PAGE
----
Liberal convention 2016

Is there such thing as a 'backroom' figure anymore?

Katie Telford, Justin Trudeau's chief of staff, takes centre stage at the 2016 Liberal convention

Katie Telford, 2015 National Campaign Co-Chair speaks at the 2016 Liberal Biennial Convention Winnipeg Friday, May 27, 2016. (Photograph by John Woods)

Katie Telford, 2015 National Campaign Co-Chair, speaks at the 2016 Liberal Biennial Convention. (Photograph by John Woods)

They jammed the hall for Katie Telford at the Liberal convention in Winnipeg today, and why not? Now chief of staff to Prime Minister Justin Trudeau, after co-chairing last year’s triumphant Liberal election campaign, Telford is one of the most powerful figures in the party and the federal government, generally rated second in influence only to Gerald Butts, Trudeau’s principal secretary and old pal.

So, in that sense, it seemed entirely normal that Telford would address this partisan crowd. She’s a big deal to Liberals. They were delighted to hear from her. But, in another way, her speech was highly unusual. Chiefs of staff to prime ministers, and other top advisers, are routinely referred to as backroom figures for a reason. That’s where they operate, or at least it was always that way. Maybe today was the start of something different.

At conventions of this sort, parties have always put the spotlight on elected politicians they hope to boost, or on potential future candidates they want to introduce, along with a roster of experts in policy and politicking deemed interesting enough to put up behind a podium. And, of course, on their leader. That part hasn’t changed: The biggest event here in Winnipeg will be Trudeau’s speech, slated for Saturday afternoon, for which many of the chairs will be taken out of RBC Convention Centre’s biggest hall, the organizers announced, the better to pack ’em in standing.

But even Trudeau might be hard pressed to better the buzz that hummed around Telford. She was introduced as “a guiding spirit and a champion.” Early on, though, when she mentioned her own reputation as the sort of strategist who talks a lot about data, I thought she might be leading into some fine-grained, by-the-numbers analysis of last year’s election, which is the sort of thing I expected from a campaign boss addressing party workers.

Related: Katie Telford on what the 2015 federal election campaign was really all about

Instead, she used that only as a rhetorical entryway into a talk that was far more colourful, personal and anecdotal—in short, the kind of speech a politician might hope to deliver. She mentioned that in last year’s campaign, 80,000 Liberal volunteers contacted potential voters 12 million times, leading to over four million “actual conversations with Canadians in every corner of this country.”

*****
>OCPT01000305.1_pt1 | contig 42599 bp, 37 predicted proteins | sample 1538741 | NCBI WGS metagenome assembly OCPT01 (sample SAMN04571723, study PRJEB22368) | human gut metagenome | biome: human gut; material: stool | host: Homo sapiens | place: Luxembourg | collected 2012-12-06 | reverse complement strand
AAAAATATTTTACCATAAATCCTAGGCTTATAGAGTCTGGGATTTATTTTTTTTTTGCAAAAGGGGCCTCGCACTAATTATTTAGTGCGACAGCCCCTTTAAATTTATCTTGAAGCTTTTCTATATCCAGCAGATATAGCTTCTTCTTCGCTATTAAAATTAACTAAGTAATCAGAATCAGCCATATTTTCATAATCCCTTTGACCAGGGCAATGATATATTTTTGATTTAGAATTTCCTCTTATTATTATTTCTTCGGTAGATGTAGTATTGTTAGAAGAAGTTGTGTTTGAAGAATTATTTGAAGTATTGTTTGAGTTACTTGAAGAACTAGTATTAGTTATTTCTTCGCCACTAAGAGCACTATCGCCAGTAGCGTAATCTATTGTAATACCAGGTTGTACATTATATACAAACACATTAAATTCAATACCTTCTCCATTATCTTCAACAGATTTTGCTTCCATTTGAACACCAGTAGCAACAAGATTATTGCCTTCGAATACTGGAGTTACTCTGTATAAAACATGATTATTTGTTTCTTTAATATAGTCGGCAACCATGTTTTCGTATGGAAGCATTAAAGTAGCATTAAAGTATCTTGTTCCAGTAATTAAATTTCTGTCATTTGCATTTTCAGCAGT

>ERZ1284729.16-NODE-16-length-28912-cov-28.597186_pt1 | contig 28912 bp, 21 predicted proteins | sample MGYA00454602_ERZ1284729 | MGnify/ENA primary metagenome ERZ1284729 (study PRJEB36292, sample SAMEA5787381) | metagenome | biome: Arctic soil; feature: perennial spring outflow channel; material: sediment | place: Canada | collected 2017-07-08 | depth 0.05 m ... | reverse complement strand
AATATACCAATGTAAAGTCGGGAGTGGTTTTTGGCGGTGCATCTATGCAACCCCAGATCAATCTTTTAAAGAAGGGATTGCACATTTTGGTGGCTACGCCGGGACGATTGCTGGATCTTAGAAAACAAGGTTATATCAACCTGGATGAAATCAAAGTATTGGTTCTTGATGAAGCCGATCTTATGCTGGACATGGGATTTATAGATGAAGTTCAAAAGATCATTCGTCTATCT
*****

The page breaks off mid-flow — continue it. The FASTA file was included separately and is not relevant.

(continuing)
But then she observed that “it can be a bit cold to talk about numbers,” and moved on to storytelling. And a particular sort of storytelling. The sort that let the rank-and-file feel they were glimpsing the control rooms of the 2015 election machine. “We spent our days and many nights talking about numbers, and turning each one of them into a meaningful element of the campaign,” Telford said.

“But my co-conspirator that you saw in the video earlier”—the convention crowd had already been treated to a slick video of senior party operatives talking shop—“Gerry Butts would swing by headquarters early on in the campaign, on a down day for the plane, and he would remind us what the numbers were really about, what he was seeing out there on the road.”

By now the room was really in her thrall. It’s Trudeau’s second-most powerful aide spinning a behind-the-scenes yarn about his most powerful guy! “And he went around to the whiteboards throughout campaign headquarters,” Telford said about her co-conspirator, “and he’s kind of tall, and then he got up on a chair, so he was even taller, so it put it up really high—no one could erase it—and he wrote three words: People, people, people. That was really what the campaign was about.”

What great material. Telford made the most of it, too. Not just a telling moment from the very heart of the campaign, but one featuring the most storied figure in Trudeau’s retinue. Not just, say, recounting something he said, but a lively description of his actions one fine day. And it all ends with that simple, inspiring scrawl on a white board. I admire good speech-making and I particularly like the little detail Telford offered about the words being written so high that “no one could erase it.”

Related reading: Frank talk about women in politics

A few hours after the standing-room-only crowd rose to give Telford her ovation, a little while after she stopped trending on Twitter, I came back to the plenary hall where she had spoken. It was for a panel discussion billed as being about “real change for the middle class.” The lineup was seemingly top-tier: five cabinet ministers, all with economic portfolios, including Finance Minister Bill Morneau, arguably the most powerful elected politician in Ottawa, after the Prime Minister. The room was perhaps one-quarter full.